Eddie Jones says that he will take time to decide on what he will do next after he was sacked as England’s head coach nine months out from the Rugby World Cup.
Jones opened up in an interview with the Sydney Morning Herald, where he said that it is unlikely he will coach at next year’s Rugby World Cup. He also defended his coaching methods and commented on a potential return to the Wallabies set-up.
The Australian is not short of options on what to do next, with the 62-year-old reportedly fielding offers from Japan, US, Georgia and Australia at Test level with other offers in the NRL and Top 14.
Coaching at Rugby World Cup 2023
Jones’s plan to lead England to World Cup glory has fallen flat, and now he thinks that the chances of him coaching at the tournament in France next year are slim, while he delved into the toll of being England’s coach took on him.
“Coaching at the next World Cup will be difficult,” he told the SMH.
“It probably has struck me that the last three years has taken a fair bit out of me. Three, four days after I got sacked, we had to take the dog for a rabies shot – now we have to try to get her out of the country – and I went down to the local shopping centre, and I realised I probably haven’t been there for two and a half years.
“It was pretty all-encompassing the last three years, so I think I’ll take a bit of a breath now. If someone comes forward and the offer’s too good to refuse, then I’ll look at it, but I think it’s getting too close to the starting point of the World Cup, so I’m not too bothered one way or another.”
A return to the Wallabies on the cards?
In his final year in charge of England, Jones won just five of his 12 matches for a win rate of 42 per cent. Meanwhile, Dave Rennie led the Wallabies to just five victories out of 14 Tests, a win rate of 36 per cent for the year.
Jones coached the Wallabies between 2001 and 2005 and is reportedly in line to replace Dave Rennie after the World Cup, as the current head coach survived the axe until then.
When asked about a return to Australia, Jones said he is interested in anything where he “can add value”.
“That would be my starting point: whether I can add value and whether they can win. They’re the two things I’m looking at,” he said.
When specifically asked about taking the top job with the Wallabies again, Jones referenced former Arsenal manager Arsene Wenger.
“I don’t think I’m equipped to handle that question, but [a statement that] resonates with me is when they asked Arsene Wenger whether he’d coach England,” he said.
“Firstly, he said, ‘No, I’m too young’ – when he was in his 50s – and secondly, he said, ‘I’d never coach a national team because I never control the development of talent coming through’.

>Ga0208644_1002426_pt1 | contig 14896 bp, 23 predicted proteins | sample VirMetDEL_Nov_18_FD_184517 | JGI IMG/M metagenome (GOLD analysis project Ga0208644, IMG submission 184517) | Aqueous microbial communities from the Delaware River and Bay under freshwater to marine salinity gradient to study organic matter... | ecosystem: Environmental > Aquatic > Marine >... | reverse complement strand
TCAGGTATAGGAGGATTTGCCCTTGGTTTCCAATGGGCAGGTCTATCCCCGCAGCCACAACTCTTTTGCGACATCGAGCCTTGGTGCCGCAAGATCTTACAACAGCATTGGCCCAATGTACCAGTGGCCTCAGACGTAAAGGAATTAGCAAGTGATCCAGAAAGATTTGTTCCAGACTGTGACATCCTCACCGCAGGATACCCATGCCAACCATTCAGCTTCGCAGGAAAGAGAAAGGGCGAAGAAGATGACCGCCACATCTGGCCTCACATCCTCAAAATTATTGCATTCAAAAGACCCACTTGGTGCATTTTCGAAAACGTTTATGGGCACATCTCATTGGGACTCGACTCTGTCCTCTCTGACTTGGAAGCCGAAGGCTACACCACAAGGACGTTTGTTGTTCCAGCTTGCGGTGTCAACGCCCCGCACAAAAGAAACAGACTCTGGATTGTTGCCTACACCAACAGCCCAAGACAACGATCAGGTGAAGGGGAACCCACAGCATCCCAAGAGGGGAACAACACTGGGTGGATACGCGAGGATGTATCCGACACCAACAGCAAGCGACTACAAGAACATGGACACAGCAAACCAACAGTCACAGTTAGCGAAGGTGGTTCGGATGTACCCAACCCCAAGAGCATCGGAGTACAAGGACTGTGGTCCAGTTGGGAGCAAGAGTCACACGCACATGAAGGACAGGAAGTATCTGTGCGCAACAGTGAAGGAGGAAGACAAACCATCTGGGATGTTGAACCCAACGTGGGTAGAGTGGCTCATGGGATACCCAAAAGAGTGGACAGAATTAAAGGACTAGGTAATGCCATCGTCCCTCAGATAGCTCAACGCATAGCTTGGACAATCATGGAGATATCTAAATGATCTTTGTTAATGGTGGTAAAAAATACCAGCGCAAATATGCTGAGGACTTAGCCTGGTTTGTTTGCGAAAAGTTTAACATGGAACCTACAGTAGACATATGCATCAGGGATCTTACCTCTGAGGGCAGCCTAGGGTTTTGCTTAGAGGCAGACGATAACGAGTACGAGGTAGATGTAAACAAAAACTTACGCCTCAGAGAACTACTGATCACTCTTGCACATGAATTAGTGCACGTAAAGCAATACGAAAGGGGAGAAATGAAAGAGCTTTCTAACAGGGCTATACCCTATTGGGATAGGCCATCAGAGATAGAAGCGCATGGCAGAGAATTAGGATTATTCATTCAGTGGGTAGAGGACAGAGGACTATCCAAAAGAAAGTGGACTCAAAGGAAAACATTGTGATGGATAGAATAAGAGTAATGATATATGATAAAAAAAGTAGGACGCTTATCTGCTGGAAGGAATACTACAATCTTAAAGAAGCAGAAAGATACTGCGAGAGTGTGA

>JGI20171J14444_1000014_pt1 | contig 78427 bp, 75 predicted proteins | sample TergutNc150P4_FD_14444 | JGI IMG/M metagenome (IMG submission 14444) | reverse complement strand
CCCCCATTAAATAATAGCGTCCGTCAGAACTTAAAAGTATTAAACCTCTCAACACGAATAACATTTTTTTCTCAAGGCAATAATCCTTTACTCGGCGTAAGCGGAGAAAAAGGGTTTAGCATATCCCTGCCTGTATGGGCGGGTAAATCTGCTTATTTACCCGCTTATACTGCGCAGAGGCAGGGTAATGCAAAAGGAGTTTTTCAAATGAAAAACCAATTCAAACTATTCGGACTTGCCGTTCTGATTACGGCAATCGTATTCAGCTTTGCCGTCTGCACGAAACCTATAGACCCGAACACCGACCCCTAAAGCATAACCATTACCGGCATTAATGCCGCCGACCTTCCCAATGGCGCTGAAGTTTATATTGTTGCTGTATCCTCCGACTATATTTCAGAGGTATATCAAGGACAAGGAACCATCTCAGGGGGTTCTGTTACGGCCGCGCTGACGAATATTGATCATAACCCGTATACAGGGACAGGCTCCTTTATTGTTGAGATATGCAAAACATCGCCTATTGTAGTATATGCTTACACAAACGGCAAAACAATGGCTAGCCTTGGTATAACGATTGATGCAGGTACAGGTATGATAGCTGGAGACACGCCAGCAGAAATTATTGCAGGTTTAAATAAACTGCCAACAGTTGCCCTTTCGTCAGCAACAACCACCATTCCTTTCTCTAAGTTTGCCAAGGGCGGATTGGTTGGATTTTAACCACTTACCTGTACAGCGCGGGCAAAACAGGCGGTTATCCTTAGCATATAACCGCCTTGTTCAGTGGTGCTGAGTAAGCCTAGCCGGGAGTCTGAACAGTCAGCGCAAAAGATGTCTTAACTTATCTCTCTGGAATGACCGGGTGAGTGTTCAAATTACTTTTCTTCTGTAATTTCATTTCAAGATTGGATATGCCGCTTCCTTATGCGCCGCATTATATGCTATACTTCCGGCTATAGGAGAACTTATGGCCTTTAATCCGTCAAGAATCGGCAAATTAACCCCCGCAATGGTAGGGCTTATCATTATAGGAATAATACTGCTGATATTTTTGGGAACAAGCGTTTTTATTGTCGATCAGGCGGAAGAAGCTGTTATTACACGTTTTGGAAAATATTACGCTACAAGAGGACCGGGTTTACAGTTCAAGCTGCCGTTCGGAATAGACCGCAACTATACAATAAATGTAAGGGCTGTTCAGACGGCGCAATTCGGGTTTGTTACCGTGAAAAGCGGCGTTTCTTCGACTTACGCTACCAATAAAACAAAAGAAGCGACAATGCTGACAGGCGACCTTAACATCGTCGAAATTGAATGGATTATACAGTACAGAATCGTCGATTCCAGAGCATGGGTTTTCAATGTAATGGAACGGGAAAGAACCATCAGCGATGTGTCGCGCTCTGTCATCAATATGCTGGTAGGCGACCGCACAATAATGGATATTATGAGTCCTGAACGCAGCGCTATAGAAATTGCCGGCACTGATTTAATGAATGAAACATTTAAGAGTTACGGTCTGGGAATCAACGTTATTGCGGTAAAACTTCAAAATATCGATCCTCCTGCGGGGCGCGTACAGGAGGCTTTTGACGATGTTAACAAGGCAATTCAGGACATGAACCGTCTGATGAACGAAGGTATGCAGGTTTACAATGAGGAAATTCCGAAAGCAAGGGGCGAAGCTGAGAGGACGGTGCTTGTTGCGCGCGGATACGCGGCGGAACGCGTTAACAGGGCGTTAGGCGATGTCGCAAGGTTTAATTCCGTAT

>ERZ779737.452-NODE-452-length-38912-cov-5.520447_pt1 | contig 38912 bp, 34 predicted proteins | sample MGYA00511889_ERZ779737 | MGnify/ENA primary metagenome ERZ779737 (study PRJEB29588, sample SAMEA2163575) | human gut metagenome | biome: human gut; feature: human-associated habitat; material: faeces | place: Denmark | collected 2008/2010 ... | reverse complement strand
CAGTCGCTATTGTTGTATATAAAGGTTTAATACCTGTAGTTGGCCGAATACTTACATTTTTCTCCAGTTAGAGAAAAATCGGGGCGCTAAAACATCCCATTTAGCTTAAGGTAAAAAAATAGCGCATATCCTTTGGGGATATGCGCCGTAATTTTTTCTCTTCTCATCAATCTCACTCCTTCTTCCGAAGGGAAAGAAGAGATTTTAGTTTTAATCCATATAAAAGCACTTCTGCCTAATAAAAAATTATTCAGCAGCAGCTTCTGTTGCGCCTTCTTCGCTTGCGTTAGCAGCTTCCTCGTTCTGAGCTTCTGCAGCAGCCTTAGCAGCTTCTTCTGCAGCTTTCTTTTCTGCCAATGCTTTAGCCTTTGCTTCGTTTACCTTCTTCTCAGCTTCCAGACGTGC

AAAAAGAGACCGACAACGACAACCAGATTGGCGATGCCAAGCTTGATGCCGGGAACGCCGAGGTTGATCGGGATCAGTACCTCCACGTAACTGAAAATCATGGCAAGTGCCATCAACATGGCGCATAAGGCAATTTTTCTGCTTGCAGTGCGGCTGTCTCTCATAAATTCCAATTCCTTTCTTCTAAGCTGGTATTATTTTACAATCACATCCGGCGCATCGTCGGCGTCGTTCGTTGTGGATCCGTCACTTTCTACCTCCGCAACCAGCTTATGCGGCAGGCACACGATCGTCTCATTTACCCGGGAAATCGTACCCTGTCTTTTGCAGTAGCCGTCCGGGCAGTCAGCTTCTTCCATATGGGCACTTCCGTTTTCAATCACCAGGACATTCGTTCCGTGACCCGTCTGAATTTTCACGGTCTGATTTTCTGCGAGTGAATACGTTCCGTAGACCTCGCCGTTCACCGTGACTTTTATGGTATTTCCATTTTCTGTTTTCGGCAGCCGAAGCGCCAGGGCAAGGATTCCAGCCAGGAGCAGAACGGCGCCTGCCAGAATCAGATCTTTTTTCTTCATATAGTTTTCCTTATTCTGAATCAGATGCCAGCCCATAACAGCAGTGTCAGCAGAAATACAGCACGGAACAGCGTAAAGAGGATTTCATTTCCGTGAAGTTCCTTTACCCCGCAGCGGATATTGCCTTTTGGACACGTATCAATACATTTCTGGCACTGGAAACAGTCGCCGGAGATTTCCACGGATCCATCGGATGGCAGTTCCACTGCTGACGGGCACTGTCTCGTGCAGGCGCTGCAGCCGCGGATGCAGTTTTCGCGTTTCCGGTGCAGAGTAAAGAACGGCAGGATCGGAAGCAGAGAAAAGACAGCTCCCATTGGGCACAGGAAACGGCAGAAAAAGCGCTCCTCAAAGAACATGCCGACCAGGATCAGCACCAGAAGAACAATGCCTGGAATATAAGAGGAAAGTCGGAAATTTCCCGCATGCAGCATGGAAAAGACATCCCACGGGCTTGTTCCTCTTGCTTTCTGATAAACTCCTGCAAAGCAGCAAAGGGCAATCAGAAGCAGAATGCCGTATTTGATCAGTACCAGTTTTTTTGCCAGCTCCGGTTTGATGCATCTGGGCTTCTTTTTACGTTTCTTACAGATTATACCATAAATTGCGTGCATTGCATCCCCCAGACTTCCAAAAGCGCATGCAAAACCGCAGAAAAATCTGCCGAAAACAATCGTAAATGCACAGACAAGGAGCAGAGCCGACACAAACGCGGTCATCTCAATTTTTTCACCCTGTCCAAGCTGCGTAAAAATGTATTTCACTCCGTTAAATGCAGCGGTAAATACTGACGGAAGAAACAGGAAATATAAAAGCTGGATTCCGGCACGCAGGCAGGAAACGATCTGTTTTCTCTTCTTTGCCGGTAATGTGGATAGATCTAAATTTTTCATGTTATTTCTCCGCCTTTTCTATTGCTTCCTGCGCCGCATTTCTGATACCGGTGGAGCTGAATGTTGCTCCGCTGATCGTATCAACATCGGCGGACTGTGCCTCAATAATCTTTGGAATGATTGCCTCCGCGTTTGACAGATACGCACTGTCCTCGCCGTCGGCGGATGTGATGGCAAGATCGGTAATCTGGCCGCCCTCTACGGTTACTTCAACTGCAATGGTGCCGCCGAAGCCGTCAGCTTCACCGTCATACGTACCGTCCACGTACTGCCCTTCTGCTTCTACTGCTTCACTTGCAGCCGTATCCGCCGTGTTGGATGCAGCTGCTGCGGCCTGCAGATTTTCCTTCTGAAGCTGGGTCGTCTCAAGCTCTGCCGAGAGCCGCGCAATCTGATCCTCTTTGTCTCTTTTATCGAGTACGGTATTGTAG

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“Coaching at the international level is for experienced coaches because everything’s put into a small period of time, and you have to try to get everything right in a small period of time, so experience helps there. Having made mistakes and learning from mistakes, you understand what to do – and it’s not to say you won’t make other mistakes.
“Secondly, you’ve got to look at … is the country set up to maximise the development of the talent coming through? People talk about England having advantages because they’ve got a big player pool, but a big player pool doesn’t give you advantages. What gives you advantages is a lot of good players.
“Ireland probably have 32 really good players, and they haven’t got much outside of that, but as long as they don’t have a bad injury run – and they don’t have a bad injury run because they’ve got fantastic [strength and conditioning staff], fantastic medical [staff], fantastic collaboration between their national team and their provincial teams. It’s not perfect; if you talk to [former Brumbies and Connacht coach] Andy Friend, he’ll tell you it’s not perfect, but it’s good enough to maximise the talent that they’ve got.”
Jones defends his methods
The pressure that Jones has put on his assistant coaches and the demand to match or better his work ethic has come under scrutiny, particularly in England.
He has also been scrutinised about his demands on players, particularly with training sessions.
While he admitted that there was some validity in the criticism, he believed it was exaggerated and was a narrative that was easy to sell.
“There’s some validity in all of that [criticism]. It’s not for everyone. I can guarantee you it’s not for everyone,” Jones said.
“Having said that, I think there’s a track record that suggests that maybe some of that is exaggeration, and some of it goes with a nice narrative for people to sell.
“You’re in a national gig for seven years, and at the end of it, you’ve only got players saying good things. I haven’t heard any of the current players come out and say, ‘Shit we’re glad he’s gone’.
“There’s no reason for them to say nice things now because I’m not going to have any effect on their career.
“There’s the fact that I coached Japan for four years, England for seven years; that’s 11 years in international coaching. If your methods are so bad, you’re not going to do that.
Finally, Jones conceded that he could be too hard on people but pondered whether he softened too much during his time in England.
“Let’s be completely honest about it; I can be too hard on people. But I’m less like that now,” he added.
“One of the things I do question is whether I was too soft in England, particularly in the last two or three years, whether I didn’t put the hammer [down] enough.”